After ten months of playing text and phone-tag due to schedules (and a short lull in communication due to a death in my family and a personal thing he was dealing with), we finally sat down and did the interview via the phone. It took place six days before SLEEP released their latest album, ‘The Sciences” [2018 THIRD MAN RECORDS] on April 20, 2018. There is some minimal paraphrasing when it was needed, but it is almost completely word for word. Here ya go, ya rivet-heads!!
M.C.P.: Matt, how are you doing today, sir?
M.P.: I’m doing very well, thanks.
M.C.P.: Good! I want to thank you a lot for taking the time to do this for VITRIOL, INC / A DARK UNITED FRONT. Thank you for taking the time out and being so accommodating!
M.P.: Sure, not a problem. Sorry about the time frame.
M.C.P.: Hey, we’re all really busy, so I appreciate you keeping your word on it. It really means a lot to me!
M.P.: Yeah, well, when you say busy, that’s an understatement for me.
M.C.P.: [Laughs] Well, like I told you before, I’ve met you a few times and you’ve always been really nice and accommodating. Thanks for continuing to be that way!
M.P.: Yeah, thank you, man.
01.) M.C.P.: What made you decide that you wanted to pursue a career in music? We’re there any particular bands/artists, albums or songs that made it an easy decision for you?
M.P.: Oh, sure thing! I mean just all the greats. Like since I was a kid, I started playing guitar when I was real young, ’cause it’s kind of like one of those things that runs in my family. My uncle and my grandfather would sit me down when I was a baby and by the time my hands were big enough, I already knew my chords and was kind of a natural at it. So, I just stuck with that and then MTV cane out in the eighties and I was an impressionable young kid. Before, I had been turned onto the British Invasion and metal scene and all that bunch. I was an eight to ten-year old kid watching VAN HALEN, BLACK SABBATH and all the old bands they had on there. I always pictured in my mind, like they’d have those videos of AC/DC with this huge crowd. I always pictured, in my mind, me in front of these huge crowds. I guess I willed it into the law of attraction thing and willed that to my own destiny somehow. That’s what I am now. That’s my identity. Kind of a head-trip. There’s times in the day when I want to meet the fans and I want to take pictures. I love my fans!! They’re all killer! I just get so swamped and overwhelmed that I have to be a dick sometimes. Like, “It’s not photo time. I need to take a nap” or, “I need to fucking wash my foot because there’s a hole in it, you know?” [laughs].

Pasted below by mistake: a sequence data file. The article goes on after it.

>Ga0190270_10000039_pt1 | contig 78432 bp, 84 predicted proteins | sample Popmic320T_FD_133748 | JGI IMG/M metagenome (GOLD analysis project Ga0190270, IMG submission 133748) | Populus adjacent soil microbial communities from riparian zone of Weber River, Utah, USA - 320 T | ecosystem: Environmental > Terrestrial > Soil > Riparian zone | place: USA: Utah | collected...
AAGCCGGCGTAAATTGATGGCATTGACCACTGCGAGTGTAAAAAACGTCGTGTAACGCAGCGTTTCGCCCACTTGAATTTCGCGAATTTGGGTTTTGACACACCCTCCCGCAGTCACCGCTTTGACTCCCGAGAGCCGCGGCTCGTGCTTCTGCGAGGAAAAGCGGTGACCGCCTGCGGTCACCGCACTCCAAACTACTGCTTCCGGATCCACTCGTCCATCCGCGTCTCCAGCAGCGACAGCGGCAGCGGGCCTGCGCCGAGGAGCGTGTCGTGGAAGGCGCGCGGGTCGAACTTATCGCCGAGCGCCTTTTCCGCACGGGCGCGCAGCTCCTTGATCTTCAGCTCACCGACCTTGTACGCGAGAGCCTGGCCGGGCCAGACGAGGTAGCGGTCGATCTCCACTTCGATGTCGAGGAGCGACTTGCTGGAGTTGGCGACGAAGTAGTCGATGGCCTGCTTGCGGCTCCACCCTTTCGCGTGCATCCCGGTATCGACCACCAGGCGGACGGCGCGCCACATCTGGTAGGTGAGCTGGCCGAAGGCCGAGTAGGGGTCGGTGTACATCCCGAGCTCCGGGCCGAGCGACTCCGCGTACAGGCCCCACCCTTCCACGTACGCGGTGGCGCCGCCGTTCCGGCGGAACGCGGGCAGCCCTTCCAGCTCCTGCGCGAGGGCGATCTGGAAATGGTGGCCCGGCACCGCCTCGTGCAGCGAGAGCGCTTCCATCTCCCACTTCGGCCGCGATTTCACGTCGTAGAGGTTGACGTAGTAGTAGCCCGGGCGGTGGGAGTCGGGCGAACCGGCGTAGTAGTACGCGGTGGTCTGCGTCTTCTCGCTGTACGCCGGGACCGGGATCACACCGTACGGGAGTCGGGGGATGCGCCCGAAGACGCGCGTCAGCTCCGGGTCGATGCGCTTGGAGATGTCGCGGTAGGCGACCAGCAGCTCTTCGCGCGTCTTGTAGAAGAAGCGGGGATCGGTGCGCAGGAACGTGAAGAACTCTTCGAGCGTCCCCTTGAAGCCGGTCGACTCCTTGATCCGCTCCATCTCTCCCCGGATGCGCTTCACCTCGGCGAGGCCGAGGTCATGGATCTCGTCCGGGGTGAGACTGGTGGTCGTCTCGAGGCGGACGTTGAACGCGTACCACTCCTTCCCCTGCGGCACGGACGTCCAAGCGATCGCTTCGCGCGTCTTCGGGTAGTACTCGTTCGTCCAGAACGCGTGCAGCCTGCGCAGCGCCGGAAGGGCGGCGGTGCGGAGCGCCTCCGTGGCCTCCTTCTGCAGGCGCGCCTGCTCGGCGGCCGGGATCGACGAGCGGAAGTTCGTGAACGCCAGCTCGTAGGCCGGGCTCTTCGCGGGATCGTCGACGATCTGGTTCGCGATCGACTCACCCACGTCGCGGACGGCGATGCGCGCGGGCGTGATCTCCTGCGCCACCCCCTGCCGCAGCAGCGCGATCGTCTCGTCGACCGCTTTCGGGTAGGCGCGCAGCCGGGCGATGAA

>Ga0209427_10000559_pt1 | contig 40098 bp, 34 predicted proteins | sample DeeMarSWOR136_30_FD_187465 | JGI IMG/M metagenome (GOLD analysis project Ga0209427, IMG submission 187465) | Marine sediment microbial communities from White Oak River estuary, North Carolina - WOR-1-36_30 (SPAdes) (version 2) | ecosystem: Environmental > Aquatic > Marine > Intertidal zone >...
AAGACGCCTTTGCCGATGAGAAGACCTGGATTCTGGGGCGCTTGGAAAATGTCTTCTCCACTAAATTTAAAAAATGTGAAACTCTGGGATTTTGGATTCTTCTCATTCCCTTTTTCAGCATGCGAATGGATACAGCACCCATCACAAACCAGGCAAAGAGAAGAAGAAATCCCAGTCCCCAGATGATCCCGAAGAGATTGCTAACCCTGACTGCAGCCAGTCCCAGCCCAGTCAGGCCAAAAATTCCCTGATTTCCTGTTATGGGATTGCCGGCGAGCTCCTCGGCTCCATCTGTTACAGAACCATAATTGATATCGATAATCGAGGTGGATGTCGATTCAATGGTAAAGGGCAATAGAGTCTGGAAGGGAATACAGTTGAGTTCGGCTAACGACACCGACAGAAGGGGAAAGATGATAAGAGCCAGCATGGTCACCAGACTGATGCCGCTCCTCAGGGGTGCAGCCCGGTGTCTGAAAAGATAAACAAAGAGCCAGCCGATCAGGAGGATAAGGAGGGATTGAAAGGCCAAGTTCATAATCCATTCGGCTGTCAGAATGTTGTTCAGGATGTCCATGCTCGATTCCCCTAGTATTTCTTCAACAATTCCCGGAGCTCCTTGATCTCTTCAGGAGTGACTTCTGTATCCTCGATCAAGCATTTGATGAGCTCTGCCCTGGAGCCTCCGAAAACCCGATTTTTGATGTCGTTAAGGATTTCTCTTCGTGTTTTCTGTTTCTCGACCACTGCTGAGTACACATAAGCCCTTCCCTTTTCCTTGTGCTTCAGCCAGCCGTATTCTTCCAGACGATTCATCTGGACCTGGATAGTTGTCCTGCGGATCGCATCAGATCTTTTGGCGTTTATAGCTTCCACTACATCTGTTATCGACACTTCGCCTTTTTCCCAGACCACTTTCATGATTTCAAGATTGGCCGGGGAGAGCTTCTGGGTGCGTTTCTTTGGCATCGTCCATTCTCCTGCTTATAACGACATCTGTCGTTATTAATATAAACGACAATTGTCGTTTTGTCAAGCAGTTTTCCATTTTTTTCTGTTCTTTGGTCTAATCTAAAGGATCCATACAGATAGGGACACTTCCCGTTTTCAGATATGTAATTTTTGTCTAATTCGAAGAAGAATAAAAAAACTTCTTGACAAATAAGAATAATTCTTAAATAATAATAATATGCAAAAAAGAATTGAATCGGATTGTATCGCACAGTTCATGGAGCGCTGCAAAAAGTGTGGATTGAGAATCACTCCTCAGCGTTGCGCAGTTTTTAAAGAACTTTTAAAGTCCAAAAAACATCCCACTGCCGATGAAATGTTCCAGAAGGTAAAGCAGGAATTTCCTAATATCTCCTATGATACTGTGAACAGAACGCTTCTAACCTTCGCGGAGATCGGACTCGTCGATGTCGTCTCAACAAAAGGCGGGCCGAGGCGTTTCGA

02.) M.C.P.: Who are your guitar influences? Who is your favorite guitarist, metal or otherwise?
M.P.: Very much Tony Iommi and John Mclaughlin. Jimi Hendrix is a big influence on me. Definitely David Gilmour. Jimmy Page. Randy Rhoads massively! Greg Ginn from BLACK FLAG. I kind of play like if Greg Ginn and Randy Rhoads were a hybrid [laughs].
M.C.P.: Yeah, I can see that.
M.P.: I don’t know. I have so many influences. I grew up in the punk scene and there’s the thrash metal so I was like a cross-over kid. I always loved Tom G. Warrior, SLAYER and a bunch of the first black metal stuff I was really in tune with. I always liked BOLT THROWER. MOTORHEAD is obviously a big influence. That’s kind of my roots. EXODUS and VENOM and all those darker-edged bands.
M.C.P.: Since you mentioned early black metal, what about MERCYFUL FATE?
M.P.: Oh, absolutely! I was always influenced by that kind of stuff. I liked the first GUNS ‘N ROSES album, so I was into Slash. Not that I was a big worshipper, but I liked Yngwie Malmsteen as a kid. He’s “douchie” , but he’s fucking amazing!
M.C.P.: Absolutely! Personality has nothing to do with how the guy plays.
M.P.: Oh, he’s fucking ridiculous!
M.P.: I learned a lot of shit from Dave Mustaine and I got to tour with them. We kind of became buddies and he showed me some shit. I went on tour with the OPETH guys and MASTADON. Those guys are guitar demons! I pick stuff up here and there even though I try not to be too set in my style. We [HIGH ON FIRE] just did this new album and finished our tracks. (Bassist) Jeff (Matz) actually wrote the whole thing with me on guitar. He has better bass-lines because he knows all of the guitar-lines.